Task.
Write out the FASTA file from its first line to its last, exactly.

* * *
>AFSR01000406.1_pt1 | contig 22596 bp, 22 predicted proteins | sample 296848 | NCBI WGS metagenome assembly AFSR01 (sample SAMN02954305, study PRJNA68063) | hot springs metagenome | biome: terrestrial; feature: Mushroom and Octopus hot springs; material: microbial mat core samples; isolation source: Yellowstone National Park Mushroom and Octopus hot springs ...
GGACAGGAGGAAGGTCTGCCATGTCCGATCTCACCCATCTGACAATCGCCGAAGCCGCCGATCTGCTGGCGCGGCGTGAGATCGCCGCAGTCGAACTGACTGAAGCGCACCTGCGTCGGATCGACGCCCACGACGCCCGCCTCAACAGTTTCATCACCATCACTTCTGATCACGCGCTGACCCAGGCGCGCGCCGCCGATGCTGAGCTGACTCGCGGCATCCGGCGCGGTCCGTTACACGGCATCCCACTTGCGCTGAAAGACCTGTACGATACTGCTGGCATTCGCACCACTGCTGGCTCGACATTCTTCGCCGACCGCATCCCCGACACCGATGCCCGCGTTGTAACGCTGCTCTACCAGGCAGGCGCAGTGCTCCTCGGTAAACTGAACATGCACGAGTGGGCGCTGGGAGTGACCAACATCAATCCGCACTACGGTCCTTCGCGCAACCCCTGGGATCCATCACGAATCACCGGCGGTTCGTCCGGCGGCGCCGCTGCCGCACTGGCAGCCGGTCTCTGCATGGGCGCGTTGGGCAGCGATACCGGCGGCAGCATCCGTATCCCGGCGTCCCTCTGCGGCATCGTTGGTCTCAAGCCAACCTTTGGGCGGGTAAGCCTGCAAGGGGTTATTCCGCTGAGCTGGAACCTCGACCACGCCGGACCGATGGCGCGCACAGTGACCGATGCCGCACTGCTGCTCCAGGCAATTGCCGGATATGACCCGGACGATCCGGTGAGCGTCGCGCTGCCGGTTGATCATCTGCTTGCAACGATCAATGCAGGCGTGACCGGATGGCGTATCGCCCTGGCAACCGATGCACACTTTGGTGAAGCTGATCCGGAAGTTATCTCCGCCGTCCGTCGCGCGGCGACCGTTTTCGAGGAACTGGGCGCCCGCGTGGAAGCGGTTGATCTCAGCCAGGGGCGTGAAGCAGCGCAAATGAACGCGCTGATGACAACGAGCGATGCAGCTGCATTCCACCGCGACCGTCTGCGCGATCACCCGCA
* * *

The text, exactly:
>AFSR01000406.1_pt1 | contig 22596 bp, 22 predicted proteins | sample 296848 | NCBI WGS metagenome assembly AFSR01 (sample SAMN02954305, study PRJNA68063) | hot springs metagenome | biome: terrestrial; feature: Mushroom and Octopus hot springs; material: microbial mat core samples; isolation source: Yellowstone National Park Mushroom and Octopus hot springs ...
GGACAGGAGGAAGGTCTGCCATGTCCGATCTCACCCATCTGACAATCGCCGAAGCCGCCGATCTGCTGGCGCGGCGTGAGATCGCCGCAGTCGAACTGACTGAAGCGCACCTGCGTCGGATCGACGCCCACGACGCCCGCCTCAACAGTTTCATCACCATCACTTCTGATCACGCGCTGACCCAGGCGCGCGCCGCCGATGCTGAGCTGACTCGCGGCATCCGGCGCGGTCCGTTACACGGCATCCCACTTGCGCTGAAAGACCTGTACGATACTGCTGGCATTCGCACCACTGCTGGCTCGACATTCTTCGCCGACCGCATCCCCGACACCGATGCCCGCGTTGTAACGCTGCTCTACCAGGCAGGCGCAGTGCTCCTCGGTAAACTGAACATGCACGAGTGGGCGCTGGGAGTGACCAACATCAATCCGCACTACGGTCCTTCGCGCAACCCCTGGGATCCATCACGAATCACCGGCGGTTCGTCCGGCGGCGCCGCTGCCGCACTGGCAGCCGGTCTCTGCATGGGCGCGTTGGGCAGCGATACCGGCGGCAGCATCCGTATCCCGGCGTCCCTCTGCGGCATCGTTGGTCTCAAGCCAACCTTTGGGCGGGTAAGCCTGCAAGGGGTTATTCCGCTGAGCTGGAACCTCGACCACGCCGGACCGATGGCGCGCACAGTGACCGATGCCGCACTGCTGCTCCAGGCAATTGCCGGATATGACCCGGACGATCCGGTGAGCGTCGCGCTGCCGGTTGATCATCTGCTTGCAACGATCAATGCAGGCGTGACCGGATGGCGTATCGCCCTGGCAACCGATGCACACTTTGGTGAAGCTGATCCGGAAGTTATCTCCGCCGTCCGTCGCGCGGCGACCGTTTTCGAGGAACTGGGCGCCCGCGTGGAAGCGGTTGATCTCAGCCAGGGGCGTGAAGCAGCGCAAATGAACGCGCTGATGACAACGAGCGATGCAGCTGCATTCCACCGCGACCGTCTGCGCGATCACCCGCA